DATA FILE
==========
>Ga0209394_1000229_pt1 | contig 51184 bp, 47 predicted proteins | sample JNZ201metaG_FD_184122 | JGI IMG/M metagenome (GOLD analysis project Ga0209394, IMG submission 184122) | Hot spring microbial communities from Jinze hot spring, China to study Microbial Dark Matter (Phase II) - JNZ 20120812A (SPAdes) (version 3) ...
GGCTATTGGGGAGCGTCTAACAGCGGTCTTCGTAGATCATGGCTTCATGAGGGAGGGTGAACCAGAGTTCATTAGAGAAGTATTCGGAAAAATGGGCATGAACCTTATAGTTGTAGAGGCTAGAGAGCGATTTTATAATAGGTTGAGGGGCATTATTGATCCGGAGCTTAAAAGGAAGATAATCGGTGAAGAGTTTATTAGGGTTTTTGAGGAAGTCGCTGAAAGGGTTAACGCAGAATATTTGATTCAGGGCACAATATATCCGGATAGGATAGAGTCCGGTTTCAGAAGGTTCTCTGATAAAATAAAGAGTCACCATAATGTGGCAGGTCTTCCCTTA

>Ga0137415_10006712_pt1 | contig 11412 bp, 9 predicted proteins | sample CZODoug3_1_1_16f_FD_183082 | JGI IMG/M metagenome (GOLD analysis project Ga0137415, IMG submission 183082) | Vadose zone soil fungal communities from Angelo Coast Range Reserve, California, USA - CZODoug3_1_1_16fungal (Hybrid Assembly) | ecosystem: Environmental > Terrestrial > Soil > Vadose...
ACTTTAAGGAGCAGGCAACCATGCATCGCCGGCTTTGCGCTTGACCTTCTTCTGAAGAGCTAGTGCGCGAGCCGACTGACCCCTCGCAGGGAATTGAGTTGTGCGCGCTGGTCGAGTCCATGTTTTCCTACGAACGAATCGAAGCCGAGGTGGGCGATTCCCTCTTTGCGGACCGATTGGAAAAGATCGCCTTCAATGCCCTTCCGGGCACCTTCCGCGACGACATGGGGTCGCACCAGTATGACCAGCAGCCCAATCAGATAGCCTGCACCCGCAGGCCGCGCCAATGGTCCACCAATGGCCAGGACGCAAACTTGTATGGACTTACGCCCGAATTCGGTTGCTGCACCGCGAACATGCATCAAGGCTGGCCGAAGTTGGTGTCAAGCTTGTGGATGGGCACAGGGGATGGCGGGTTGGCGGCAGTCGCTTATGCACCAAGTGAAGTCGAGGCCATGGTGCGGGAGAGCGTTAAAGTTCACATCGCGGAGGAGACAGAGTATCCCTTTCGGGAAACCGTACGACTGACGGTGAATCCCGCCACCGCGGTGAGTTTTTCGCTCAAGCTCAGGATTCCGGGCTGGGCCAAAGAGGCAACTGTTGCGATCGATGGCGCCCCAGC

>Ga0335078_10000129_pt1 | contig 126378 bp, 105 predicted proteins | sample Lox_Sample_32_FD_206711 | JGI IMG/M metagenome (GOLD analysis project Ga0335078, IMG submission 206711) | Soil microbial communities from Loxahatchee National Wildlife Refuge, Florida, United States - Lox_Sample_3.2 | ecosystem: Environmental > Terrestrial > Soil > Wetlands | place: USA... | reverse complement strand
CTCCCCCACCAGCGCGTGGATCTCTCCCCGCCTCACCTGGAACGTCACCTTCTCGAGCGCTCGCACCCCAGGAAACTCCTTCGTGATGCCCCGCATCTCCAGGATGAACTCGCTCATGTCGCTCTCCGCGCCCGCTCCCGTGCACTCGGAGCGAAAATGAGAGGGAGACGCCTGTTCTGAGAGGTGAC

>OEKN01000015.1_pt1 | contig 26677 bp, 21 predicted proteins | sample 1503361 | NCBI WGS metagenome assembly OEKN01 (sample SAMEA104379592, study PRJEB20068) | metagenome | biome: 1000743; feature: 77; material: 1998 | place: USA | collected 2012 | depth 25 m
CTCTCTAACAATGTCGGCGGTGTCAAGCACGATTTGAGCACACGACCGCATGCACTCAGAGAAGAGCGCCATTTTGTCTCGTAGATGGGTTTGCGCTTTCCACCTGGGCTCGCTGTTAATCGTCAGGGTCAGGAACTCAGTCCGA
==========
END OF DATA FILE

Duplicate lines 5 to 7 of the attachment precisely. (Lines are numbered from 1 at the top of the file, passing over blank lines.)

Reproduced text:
>Ga0335078_10000129_pt1 | contig 126378 bp, 105 predicted proteins | sample Lox_Sample_32_FD_206711 | JGI IMG/M metagenome (GOLD analysis project Ga0335078, IMG submission 206711) | Soil microbial communities from Loxahatchee National Wildlife Refuge, Florida, United States - Lox_Sample_3.2 | ecosystem: Environmental > Terrestrial > Soil > Wetlands | place: USA... | reverse complement strand
CTCCCCCACCAGCGCGTGGATCTCTCCCCGCCTCACCTGGAACGTCACCTTCTCGAGCGCTCGCACCCCAGGAAACTCCTTCGTGATGCCCCGCATCTCCAGGATGAACTCGCTCATGTCGCTCTCCGCGCCCGCTCCCGTGCACTCGGAGCGAAAATGAGAGGGAGACGCCTGTTCTGAGAGGTGAC

>OEKN01000015.1_pt1 | contig 26677 bp, 21 predicted proteins | sample 1503361 | NCBI WGS metagenome assembly OEKN01 (sample SAMEA104379592, study PRJEB20068) | metagenome | biome: 1000743; feature: 77; material: 1998 | place: USA | collected 2012 | depth 25 m